DiFranco is also inapplicable. It addresses ambiguous insurance policy clauses regarding covered illnesses. Based on the ambiguities, the court interpreted the policy in the light most favorable to the insured. There are no such ambiguities here.
Forman addressed the scenario we have before us: An insured seeking disability benefits based on an illness for which he was diagnosed and treated before the disability policy was issued. Like the Paul Revere policy, the Forman policy provided benefits for any “[s]ickness which first manifests itself during the terms of this policy.” Forman, 516 F.2d at 427. Forman recognized that the insurer was not entitled to rescind or cancel the policy after the incontestability period. However, there could be no coverage for a condition that manifested itself before the policy was issued. As Paul Revere suggests, incontestability clauses cannot be used to extend coverage where none is provided by the policy terms. N. Miami Gen. Hosp., 419 So.2d at 802 n. 3 (citing Forman, 516 F.2d 425 (5th Cir.1975)). Here, as in Forman, Ecker's illness is not within the scope of policy coverage and Paul Revere properly denied ERMA's claim.
Based on the foregoing, we reverse the summary judgment and remand with instructions to enter summary judgment in Paul Revere's favor on the issue of coverage.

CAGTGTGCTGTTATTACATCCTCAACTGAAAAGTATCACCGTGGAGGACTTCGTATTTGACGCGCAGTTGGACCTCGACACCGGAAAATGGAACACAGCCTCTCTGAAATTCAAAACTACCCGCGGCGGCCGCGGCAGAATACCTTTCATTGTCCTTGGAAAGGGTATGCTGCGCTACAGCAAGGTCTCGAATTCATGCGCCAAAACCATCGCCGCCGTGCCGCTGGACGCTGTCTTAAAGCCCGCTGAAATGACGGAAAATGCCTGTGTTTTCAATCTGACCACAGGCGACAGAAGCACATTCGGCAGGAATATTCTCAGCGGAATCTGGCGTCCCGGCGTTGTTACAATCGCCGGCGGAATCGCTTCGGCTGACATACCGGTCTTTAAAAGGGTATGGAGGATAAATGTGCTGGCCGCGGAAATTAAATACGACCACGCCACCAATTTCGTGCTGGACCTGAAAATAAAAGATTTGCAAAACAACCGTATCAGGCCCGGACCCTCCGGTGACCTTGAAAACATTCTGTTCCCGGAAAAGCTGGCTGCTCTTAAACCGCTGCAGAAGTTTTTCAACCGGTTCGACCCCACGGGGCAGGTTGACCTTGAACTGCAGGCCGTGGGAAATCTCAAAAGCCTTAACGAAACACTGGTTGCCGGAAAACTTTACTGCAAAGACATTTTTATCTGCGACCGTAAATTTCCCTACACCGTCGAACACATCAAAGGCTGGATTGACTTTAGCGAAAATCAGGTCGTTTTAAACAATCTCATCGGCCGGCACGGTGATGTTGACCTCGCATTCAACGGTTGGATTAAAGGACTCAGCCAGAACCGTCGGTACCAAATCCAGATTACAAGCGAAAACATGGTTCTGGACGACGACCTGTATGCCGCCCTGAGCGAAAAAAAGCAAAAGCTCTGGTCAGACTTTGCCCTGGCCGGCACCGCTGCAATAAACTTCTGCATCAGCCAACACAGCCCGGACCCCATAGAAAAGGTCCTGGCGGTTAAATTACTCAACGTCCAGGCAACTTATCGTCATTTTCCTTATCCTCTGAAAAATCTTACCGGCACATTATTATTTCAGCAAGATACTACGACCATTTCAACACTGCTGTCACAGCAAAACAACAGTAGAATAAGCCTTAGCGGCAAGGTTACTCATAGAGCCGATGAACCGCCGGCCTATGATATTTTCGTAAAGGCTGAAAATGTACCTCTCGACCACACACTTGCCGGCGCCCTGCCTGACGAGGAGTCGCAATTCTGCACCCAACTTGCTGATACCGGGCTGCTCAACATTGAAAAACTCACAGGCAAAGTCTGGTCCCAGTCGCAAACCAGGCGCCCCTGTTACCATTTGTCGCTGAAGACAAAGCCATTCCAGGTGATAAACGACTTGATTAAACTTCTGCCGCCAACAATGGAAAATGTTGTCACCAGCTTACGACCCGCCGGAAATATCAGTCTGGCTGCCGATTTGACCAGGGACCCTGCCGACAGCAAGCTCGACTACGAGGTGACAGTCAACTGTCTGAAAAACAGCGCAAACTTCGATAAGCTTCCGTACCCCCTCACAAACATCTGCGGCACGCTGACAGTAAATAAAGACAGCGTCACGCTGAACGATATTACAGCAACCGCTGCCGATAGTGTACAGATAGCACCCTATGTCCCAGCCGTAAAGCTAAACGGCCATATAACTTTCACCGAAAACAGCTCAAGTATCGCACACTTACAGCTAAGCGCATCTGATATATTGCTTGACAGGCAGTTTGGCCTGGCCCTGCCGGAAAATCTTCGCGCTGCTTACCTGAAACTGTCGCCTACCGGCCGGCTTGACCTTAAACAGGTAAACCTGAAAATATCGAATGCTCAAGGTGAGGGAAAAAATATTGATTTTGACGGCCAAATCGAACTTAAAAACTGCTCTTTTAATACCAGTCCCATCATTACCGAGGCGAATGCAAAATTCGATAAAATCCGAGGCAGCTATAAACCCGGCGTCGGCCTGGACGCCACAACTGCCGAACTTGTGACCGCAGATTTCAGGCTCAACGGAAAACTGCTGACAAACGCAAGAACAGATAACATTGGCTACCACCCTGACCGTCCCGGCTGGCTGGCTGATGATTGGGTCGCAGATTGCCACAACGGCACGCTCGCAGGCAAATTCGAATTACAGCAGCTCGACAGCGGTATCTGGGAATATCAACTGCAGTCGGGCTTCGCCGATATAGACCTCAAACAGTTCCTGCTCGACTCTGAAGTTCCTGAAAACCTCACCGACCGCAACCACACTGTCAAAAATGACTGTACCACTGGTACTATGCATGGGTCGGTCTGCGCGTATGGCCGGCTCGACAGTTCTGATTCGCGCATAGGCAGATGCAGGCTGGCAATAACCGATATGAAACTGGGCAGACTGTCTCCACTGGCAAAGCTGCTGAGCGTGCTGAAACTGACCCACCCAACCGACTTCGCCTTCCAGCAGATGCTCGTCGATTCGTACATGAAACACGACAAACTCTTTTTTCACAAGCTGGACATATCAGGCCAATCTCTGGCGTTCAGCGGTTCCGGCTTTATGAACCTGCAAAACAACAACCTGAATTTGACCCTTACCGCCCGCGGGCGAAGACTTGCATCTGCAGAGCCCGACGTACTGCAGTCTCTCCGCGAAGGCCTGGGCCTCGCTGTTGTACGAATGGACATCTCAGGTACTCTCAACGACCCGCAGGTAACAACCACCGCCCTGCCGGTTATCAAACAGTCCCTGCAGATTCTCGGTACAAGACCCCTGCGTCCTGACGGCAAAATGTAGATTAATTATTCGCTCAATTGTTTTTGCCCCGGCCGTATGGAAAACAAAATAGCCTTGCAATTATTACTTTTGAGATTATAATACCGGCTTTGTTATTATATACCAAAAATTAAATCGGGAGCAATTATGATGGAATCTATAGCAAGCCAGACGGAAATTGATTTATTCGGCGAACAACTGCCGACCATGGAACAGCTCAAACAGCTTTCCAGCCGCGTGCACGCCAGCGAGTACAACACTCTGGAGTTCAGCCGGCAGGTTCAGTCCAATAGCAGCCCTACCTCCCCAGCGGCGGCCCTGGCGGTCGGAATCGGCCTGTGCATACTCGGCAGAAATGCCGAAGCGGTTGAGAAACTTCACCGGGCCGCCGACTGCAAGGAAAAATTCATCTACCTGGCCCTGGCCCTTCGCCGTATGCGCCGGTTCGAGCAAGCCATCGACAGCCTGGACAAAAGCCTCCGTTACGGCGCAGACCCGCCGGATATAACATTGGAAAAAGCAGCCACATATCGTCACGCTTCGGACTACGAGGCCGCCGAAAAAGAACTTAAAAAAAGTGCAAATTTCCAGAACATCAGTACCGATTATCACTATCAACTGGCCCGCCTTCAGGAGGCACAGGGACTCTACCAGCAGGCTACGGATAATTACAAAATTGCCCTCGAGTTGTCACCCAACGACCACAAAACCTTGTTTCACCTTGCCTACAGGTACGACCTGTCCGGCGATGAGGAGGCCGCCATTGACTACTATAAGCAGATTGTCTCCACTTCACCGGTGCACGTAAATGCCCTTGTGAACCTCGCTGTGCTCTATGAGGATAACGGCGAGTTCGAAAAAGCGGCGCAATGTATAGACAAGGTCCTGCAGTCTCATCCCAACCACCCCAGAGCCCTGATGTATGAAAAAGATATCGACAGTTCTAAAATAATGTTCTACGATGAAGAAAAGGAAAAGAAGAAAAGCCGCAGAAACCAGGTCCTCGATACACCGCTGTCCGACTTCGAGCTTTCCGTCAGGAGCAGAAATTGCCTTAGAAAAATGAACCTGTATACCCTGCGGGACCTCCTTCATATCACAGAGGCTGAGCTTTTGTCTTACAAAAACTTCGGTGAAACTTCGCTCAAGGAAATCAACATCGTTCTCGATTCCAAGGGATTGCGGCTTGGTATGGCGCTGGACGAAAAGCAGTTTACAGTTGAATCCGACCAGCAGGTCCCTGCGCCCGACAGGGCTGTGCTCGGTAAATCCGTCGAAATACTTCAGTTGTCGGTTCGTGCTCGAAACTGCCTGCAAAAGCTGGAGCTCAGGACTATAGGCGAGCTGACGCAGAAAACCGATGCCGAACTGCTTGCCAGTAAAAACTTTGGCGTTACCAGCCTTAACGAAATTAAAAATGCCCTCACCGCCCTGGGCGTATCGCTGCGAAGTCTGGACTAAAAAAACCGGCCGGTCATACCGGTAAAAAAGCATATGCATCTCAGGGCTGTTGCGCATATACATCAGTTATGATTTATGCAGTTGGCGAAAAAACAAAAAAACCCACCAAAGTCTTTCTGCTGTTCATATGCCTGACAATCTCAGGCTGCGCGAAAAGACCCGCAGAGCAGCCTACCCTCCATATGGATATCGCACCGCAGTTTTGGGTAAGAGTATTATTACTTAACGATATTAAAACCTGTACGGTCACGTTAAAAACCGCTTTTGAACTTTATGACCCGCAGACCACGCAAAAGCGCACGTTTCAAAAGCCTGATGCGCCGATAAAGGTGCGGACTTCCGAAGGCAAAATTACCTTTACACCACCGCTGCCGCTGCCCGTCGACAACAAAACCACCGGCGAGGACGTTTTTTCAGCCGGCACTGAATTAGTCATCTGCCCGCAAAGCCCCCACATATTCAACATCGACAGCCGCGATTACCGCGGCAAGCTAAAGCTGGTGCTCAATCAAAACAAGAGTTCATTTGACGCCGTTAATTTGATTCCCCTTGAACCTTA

Reversed and remanded.
1. Paragraph 1.7 of the policy states: “ ‘Sickness' means sickness or disease that first manifests itself after the Date of Issue while Your Policy is in force.”
2. The policy's incontestability clause follows the language of section 627.607, Florida Statutes (2002). The clause provides:¶ 7.1 INCONTESTABLEa. After Your Policy has been in force for two years, excluding any period during which the Insured is disabled, We cannot contest the statements in the Application.b. No claim for loss incurred or disability beginning after two years from the Date of Issue will be reduced or denied because a sickness or physical condition (not excluded by name or specific description) had existed before the Date of Issue.
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Docket No: No. 3D02-3434.
Decided: November 05, 2003
Court: District Court of Appeal of Florida,Third District.